Ancient Monuments

History on the Ground

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Two kerbed cairns 285m north east of Higher Botallack

A Scheduled Monument in St. Just, Cornwall

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Latitude: 50.1404 / 50°8'25"N

Longitude: -5.6641 / 5°39'50"W

OS Eastings: 138286.771326

OS Northings: 33132.918854

OS Grid: SW382331

Mapcode National: GBR DXD9.NBX

Mapcode Global: VH057.RQYR

Entry Name: Two kerbed cairns 285m north east of Higher Botallack

Scheduled Date: 3 November 1970

Source: Historic England

Source ID: 1004279

English Heritage Legacy ID: CO 737

County: Cornwall

Civil Parish: St. Just

Traditional County: Cornwall

Lieutenancy Area (Ceremonial County): Cornwall

Church of England Parish: Pendeen

Church of England Diocese: Truro


The monument includes two kerbed cairns, situated on the summit of Carn Bean within Carnyorth Common. The two kerbed cairns survive as closely-spaced circular stony mounds of up to 18m in diameter with partly visible retaining stone built kerbs. The north western cairn has a kerb of up to 0.3m high and partly incorporates a natural rock outcrop. The mound stands up to 0.8m high. A cluster of stones near the centre may form part of a cist. The cairn has been partly cut by an enclosure wall, connected with ancillary buildings, for a nearby mast. The south eastern cairn has several visible protruding stones forming its retaining kerb. It stands to a maximum height of 1m. Both cairns have been subject to some surface stone quarrying.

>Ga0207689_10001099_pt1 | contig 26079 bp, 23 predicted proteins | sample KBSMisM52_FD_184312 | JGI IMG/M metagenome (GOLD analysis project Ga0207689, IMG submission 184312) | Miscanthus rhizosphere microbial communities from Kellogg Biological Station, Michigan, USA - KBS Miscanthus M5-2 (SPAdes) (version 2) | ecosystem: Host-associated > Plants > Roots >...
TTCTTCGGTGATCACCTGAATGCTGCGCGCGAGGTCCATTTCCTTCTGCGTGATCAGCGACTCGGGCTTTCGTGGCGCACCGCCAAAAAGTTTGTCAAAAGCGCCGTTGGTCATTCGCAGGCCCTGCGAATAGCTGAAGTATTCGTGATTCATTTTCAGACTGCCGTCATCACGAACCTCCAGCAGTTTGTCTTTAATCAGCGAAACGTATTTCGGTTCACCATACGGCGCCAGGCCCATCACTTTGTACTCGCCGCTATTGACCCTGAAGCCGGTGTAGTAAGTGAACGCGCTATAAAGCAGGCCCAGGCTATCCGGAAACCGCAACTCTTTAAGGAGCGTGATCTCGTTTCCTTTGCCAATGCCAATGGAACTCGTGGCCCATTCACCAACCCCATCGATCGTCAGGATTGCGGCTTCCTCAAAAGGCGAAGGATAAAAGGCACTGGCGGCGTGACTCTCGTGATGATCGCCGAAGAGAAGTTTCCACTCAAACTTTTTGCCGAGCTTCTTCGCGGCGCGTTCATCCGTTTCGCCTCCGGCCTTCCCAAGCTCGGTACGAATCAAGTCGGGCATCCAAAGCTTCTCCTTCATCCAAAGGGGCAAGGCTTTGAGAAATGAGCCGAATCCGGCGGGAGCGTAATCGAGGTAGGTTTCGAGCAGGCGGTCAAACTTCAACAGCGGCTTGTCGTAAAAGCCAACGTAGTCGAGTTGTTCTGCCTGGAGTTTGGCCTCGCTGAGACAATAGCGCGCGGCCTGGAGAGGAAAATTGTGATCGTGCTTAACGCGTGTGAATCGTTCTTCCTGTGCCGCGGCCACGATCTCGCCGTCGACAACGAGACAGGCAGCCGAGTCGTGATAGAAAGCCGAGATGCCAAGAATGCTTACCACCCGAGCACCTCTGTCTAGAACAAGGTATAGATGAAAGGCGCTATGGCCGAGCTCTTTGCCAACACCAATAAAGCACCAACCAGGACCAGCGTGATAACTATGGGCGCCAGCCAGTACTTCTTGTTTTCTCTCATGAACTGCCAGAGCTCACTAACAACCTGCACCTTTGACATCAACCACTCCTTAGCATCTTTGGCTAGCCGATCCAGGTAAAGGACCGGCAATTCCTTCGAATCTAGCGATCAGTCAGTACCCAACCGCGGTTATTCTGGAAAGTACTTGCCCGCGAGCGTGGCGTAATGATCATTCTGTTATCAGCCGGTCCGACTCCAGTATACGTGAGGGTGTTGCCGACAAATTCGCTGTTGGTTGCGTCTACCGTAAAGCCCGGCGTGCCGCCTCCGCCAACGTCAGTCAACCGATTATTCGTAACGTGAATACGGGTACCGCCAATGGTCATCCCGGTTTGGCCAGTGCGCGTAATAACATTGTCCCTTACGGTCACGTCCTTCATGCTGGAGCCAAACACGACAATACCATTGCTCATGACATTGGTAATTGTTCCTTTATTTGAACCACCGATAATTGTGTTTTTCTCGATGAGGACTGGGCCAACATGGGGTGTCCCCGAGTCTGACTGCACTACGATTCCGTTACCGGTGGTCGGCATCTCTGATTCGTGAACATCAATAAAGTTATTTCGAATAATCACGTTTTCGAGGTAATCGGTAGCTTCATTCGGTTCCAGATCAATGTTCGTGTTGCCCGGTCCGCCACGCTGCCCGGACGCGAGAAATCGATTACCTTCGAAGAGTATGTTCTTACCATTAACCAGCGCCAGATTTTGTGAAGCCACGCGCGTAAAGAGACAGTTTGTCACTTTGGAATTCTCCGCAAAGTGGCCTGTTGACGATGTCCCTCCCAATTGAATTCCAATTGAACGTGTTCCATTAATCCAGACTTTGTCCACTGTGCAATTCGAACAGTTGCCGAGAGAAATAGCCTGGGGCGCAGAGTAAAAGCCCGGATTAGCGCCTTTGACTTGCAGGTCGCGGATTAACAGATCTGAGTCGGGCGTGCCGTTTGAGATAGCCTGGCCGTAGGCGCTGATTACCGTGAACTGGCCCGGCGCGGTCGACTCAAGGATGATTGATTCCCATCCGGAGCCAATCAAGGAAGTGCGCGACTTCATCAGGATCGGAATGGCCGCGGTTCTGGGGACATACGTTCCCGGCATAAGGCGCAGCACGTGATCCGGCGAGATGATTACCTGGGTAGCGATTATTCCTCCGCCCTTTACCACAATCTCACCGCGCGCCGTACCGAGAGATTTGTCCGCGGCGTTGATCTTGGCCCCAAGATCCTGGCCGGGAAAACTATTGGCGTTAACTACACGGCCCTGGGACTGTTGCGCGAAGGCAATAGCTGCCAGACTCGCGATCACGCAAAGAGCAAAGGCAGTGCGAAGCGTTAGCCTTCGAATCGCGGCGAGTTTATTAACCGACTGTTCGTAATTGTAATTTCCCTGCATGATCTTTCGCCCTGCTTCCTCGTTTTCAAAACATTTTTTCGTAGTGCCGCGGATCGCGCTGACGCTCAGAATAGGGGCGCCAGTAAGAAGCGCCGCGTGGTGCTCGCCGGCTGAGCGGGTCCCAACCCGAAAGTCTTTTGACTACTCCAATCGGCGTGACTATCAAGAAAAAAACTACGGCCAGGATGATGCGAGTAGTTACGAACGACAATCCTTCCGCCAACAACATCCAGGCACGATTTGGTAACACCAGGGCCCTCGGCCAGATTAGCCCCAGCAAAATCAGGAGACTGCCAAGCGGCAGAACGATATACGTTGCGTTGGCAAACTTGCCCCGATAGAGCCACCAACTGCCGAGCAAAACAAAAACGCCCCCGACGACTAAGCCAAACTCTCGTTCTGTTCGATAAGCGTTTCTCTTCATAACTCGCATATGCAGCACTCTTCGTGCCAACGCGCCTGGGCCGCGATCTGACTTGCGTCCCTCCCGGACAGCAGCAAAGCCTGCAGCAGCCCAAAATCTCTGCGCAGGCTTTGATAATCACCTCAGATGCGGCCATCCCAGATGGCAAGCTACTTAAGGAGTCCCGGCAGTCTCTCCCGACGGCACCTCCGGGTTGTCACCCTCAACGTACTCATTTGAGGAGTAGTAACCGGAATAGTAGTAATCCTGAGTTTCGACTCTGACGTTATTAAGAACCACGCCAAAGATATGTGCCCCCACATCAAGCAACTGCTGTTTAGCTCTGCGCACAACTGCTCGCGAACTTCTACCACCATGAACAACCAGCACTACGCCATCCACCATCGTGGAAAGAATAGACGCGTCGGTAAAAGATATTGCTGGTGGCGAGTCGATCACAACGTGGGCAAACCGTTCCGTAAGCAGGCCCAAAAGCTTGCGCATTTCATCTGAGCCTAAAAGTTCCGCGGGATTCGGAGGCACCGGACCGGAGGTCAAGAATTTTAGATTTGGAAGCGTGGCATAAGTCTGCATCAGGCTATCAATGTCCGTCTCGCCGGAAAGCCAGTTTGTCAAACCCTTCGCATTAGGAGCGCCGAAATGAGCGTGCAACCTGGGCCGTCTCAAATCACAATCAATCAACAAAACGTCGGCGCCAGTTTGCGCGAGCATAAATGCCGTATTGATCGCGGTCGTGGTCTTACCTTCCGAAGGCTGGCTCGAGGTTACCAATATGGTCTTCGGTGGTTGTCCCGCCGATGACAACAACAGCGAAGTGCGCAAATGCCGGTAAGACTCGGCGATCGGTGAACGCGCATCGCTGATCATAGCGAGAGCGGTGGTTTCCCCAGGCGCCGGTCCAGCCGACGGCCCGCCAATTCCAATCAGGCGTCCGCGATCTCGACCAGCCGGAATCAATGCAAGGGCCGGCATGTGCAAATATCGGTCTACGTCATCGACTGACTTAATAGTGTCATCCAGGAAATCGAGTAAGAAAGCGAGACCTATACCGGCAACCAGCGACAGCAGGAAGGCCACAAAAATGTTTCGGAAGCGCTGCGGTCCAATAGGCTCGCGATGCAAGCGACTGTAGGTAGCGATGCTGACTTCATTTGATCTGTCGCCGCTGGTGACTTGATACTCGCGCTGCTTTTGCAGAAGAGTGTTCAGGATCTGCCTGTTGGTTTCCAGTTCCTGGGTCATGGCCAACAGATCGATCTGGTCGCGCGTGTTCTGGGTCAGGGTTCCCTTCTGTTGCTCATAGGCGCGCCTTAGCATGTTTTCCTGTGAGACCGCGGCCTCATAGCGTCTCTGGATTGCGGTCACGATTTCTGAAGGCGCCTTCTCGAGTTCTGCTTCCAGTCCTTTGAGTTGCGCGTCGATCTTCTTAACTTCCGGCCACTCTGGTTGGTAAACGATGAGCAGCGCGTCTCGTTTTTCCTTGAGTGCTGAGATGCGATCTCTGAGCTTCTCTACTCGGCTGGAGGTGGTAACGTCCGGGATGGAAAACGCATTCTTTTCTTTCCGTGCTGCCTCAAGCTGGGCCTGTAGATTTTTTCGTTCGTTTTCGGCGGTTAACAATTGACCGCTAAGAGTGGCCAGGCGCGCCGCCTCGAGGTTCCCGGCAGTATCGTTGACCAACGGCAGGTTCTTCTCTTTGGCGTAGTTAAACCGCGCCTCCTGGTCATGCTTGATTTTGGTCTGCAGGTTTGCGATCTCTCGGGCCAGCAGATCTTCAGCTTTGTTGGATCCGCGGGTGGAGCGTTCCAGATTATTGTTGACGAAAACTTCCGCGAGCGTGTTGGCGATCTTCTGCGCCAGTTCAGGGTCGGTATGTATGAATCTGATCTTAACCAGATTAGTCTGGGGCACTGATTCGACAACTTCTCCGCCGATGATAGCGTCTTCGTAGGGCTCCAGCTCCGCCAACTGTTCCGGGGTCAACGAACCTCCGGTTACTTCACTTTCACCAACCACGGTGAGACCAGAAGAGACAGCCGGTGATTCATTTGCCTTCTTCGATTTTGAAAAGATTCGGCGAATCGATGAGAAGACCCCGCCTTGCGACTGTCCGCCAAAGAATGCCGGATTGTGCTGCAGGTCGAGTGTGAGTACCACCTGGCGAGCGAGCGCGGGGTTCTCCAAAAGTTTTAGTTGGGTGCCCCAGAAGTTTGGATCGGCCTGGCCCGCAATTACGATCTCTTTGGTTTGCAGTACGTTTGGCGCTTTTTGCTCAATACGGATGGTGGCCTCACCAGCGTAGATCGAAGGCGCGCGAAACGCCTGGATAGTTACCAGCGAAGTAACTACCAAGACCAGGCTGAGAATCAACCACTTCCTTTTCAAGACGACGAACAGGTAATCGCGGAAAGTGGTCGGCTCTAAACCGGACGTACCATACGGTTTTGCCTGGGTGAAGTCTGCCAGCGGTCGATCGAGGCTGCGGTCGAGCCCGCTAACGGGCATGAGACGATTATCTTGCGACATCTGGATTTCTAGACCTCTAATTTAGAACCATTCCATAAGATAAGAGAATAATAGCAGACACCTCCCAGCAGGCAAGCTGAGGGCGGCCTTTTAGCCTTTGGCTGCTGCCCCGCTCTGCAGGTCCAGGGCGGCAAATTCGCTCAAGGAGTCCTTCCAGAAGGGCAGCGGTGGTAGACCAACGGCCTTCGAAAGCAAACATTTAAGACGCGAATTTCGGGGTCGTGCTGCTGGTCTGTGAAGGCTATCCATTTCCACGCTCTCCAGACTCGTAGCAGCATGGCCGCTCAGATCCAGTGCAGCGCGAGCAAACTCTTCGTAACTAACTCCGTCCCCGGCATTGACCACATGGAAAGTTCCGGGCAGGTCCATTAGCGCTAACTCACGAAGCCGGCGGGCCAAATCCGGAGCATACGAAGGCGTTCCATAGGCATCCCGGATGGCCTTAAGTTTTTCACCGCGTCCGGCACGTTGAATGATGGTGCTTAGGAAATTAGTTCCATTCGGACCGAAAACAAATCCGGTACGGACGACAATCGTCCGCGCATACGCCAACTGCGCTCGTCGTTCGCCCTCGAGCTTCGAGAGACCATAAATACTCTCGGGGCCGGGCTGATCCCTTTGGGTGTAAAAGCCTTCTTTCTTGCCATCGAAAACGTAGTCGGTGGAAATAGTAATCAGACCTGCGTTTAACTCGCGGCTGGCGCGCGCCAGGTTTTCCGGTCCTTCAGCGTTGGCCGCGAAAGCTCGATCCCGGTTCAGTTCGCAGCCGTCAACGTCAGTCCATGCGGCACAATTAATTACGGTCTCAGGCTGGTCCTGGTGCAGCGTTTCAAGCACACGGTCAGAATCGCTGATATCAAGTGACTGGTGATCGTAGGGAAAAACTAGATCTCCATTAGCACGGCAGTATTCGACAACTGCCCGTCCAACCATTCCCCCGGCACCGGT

Sources: HER:-
PastScape Monument No:-421776

Source: Historic England

Reasons for Scheduling

Kerbed cairns are prehistoric funerary monuments dating to the Bronze Age (c.2000-700 BC). They were constructed as stone mounds defined by an outer kerb of upright stones or walling covering single or multiple burials. These burials may be placed within the mound in stone-lined compartments called cists. In some cases the cairn was surrounded by a ditch. Often occupying prominent locations, kerbed cairns are a major visual element in the modern landscape. They are a relatively common feature of the uplands and are the stone equivalent of the earthen round barrows of the lowlands. Their considerable variation in form and longevity as a monument type provide important information on the diversity of beliefs and social organisation amongst early prehistoric communities. They are particularly representative of their period. Despite stone robbing, the two kerbed cairns 285m north east of Higher Botallack survive comparatively well and will contain archaeological and environmental evidence relating to their construction, relative chronologies, territorial significance, social organisation, ritual and funerary practices and overall landscape context.

Source: Historic England

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